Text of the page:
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Legal aspects of liquidity coverage ratio, net stable funding ratio and the internal liquidity adequacy assessment process

  • General description

    The Basel III accord of 2010 not only introduced new standards for capital adequacy, but also introduced the first harmonized international framework for liquidity management by banks. The liquidity management rules apply for European banks from 1 January 2014 as a reporting and calibration duty, and from 1 October 2015 the first liquidity standard, the Liquidity Coverage Ratio (“LCR”). The relevant provisions for the Commission Delegated Regulation with regard to LCR may be applied with using a phased in approach with “fully loaded” obligations from 1 January 2018. Apart from the very specific treasury managerial aspects of the LCR-Regulation, many legal topics are relevant for the interpretation too. The proper compliance with the LCR Regulation has a thorough impact on the definition of the terms and conditions to be entered into between banks and its customers, particularly in order to address expected liquidity outflows and assess predictability. Also from the liquid asset side, the regulations set forth in the LCR-framework for European banks are complex and contain certain choices that are debatable. Certainly, the preferential treatment of covered bonds as high quality liquid asset (HQLA) above securitisation positions has often been challenged by market participants. There are furthermore dependencies in the LCR-rules with the Deposit Guarantee Scheme regulations and the overall protection of retail deposits as one of the drivers to introduce new rules on liquidity management.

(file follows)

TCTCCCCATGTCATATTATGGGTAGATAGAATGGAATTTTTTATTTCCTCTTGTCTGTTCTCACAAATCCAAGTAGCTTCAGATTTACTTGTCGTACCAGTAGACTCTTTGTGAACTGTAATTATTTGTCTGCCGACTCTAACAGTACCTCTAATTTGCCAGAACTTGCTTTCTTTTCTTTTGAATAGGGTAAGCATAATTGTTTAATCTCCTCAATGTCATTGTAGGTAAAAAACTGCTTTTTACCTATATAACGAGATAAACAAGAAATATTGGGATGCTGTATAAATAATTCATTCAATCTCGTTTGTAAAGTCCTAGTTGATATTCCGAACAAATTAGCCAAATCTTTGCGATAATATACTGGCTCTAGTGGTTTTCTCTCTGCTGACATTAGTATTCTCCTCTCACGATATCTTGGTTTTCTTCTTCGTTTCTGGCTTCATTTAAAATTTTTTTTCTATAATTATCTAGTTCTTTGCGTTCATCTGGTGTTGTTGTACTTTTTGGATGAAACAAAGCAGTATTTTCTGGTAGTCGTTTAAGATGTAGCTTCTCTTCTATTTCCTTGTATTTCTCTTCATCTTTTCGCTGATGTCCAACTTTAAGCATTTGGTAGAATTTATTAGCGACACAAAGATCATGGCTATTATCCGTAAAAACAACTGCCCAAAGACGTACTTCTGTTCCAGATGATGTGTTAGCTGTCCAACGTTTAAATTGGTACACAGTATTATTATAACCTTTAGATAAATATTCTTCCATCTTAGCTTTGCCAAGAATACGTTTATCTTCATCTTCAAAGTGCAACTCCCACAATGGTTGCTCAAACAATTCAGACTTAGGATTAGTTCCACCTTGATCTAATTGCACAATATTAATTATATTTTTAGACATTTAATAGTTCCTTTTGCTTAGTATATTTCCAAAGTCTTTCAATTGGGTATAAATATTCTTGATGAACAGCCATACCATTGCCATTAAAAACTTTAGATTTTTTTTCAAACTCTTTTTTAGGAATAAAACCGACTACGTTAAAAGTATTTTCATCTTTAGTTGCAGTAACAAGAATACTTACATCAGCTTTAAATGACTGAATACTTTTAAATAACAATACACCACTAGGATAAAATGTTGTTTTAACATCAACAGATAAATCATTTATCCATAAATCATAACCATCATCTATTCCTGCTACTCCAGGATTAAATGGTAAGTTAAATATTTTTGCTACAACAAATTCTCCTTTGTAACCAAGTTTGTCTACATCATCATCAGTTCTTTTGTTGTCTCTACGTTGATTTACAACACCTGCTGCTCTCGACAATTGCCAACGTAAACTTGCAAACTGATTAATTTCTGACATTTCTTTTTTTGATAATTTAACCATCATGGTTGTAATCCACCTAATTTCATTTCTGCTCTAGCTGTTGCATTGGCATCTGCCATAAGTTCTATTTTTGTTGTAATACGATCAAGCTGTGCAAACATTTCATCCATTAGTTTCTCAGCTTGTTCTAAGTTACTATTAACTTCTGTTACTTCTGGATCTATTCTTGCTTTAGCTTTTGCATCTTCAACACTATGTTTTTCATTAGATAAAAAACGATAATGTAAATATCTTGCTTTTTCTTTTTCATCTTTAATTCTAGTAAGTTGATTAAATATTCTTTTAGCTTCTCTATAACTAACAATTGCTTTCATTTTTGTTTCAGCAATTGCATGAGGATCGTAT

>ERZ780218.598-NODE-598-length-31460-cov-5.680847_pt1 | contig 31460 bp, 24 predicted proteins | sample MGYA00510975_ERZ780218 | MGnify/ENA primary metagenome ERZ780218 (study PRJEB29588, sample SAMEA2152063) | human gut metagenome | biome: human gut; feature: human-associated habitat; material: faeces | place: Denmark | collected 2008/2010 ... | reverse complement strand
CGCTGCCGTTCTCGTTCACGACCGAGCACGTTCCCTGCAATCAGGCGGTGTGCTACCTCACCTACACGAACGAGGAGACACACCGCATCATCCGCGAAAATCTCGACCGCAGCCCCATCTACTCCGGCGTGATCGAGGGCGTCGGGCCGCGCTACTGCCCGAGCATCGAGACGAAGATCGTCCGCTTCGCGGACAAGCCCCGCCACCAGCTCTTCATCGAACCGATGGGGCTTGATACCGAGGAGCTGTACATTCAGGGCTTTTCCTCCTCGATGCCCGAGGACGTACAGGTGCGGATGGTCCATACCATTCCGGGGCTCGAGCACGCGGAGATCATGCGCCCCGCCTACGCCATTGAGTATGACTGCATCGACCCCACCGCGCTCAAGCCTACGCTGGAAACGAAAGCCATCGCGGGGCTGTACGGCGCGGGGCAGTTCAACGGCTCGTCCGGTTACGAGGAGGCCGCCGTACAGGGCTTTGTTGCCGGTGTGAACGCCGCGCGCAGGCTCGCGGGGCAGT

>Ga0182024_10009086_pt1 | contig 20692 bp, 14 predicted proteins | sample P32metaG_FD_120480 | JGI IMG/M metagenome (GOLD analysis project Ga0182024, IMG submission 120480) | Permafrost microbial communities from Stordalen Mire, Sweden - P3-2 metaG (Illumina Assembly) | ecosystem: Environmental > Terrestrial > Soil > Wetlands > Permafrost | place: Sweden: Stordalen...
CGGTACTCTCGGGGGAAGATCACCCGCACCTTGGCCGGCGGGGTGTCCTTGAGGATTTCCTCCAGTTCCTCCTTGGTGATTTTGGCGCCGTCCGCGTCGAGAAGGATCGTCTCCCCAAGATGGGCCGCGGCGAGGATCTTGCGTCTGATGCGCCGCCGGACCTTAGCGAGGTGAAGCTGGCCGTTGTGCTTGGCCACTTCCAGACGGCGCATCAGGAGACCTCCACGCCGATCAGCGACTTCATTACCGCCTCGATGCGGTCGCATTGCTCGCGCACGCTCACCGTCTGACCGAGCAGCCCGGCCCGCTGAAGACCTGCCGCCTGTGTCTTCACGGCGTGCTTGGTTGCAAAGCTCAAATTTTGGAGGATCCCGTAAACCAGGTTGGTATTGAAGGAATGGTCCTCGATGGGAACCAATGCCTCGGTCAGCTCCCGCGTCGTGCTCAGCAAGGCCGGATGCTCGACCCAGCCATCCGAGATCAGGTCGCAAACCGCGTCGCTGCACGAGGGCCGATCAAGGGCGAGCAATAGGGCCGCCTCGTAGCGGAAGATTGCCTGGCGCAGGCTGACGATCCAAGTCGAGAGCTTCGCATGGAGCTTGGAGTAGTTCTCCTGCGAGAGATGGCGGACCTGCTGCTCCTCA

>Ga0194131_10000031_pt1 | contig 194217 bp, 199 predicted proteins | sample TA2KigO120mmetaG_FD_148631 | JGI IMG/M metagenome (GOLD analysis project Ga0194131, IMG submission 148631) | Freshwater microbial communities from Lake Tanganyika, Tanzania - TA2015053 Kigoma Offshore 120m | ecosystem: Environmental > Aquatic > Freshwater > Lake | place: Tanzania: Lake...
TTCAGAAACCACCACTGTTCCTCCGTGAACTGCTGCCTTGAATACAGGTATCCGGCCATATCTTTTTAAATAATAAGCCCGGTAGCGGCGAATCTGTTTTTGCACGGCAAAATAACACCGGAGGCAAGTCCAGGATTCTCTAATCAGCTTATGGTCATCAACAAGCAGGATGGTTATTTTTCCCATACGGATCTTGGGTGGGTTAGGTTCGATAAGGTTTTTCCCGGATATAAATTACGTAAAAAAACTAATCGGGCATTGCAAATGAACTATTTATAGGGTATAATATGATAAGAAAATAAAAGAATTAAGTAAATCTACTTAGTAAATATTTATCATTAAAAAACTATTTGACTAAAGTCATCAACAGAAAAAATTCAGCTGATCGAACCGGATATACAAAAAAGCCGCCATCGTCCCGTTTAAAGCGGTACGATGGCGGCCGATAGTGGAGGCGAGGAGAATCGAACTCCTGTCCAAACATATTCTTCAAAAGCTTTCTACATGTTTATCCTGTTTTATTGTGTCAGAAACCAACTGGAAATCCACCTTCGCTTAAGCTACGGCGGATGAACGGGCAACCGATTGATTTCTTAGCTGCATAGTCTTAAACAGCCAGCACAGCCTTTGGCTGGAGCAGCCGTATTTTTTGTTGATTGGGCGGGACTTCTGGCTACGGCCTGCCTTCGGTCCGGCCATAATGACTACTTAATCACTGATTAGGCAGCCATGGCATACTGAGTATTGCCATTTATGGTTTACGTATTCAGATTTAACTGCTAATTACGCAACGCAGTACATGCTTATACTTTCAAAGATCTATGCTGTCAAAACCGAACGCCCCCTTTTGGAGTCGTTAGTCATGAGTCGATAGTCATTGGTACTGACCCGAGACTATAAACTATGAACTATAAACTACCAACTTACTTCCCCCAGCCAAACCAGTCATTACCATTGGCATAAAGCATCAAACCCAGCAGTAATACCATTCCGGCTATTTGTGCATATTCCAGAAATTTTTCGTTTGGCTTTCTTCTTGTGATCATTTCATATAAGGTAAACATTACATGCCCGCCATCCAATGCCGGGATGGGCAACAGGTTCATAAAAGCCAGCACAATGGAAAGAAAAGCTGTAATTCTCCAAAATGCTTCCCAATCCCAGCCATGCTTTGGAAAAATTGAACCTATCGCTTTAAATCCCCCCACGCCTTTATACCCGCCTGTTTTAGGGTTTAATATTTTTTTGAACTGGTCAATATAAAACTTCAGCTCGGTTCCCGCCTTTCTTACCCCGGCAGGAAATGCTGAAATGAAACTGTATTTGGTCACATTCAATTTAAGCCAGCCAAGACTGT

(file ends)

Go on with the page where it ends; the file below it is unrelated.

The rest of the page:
A further step in respect of introduction of quantitative liquidity management requirements, concerns the Net Stable Funding Ratio (“NFSR”)-rules that look to manage liquidity on the basis of a longer one-year horizon. Based on the EBA NFSR Report of 15 December 2015, rulemaking in Europe ends its last phase, whereas the United States adopted NFSR-rules in May 2016. The NFSR-rules equally have a significant impact on the shaping of the contractual relationship between the bank and its customers and particularly the interaction between LCR-rules and NFSR-rules requires proper coordination as regards the legal environment in which banks operate. Since the adoption and entry into force of CRD II of 2009, proper liquidity management is also subject to qualitative and organisational risk management requirements. Supervisors may request banks to comprise in the annual Pillar 2 exercise as regards capital adequacy, also the assessment of adequate liquidity in the so-called ILAAP process. This ILAAP-process is being calibrated to harmonize supervisory practices by the ECB as concerns significant banks and as regards all other Eurozone banks by developing common supervisory practices. EBA’s Guidelines on ICAAP and ILAAP information collected for SREP purposes of 3 November 2016 contribute to the streamlining of supervisory practices in Europe. The training course will provide for an elaborate analysis of these Guidelines too.

  • Topics covered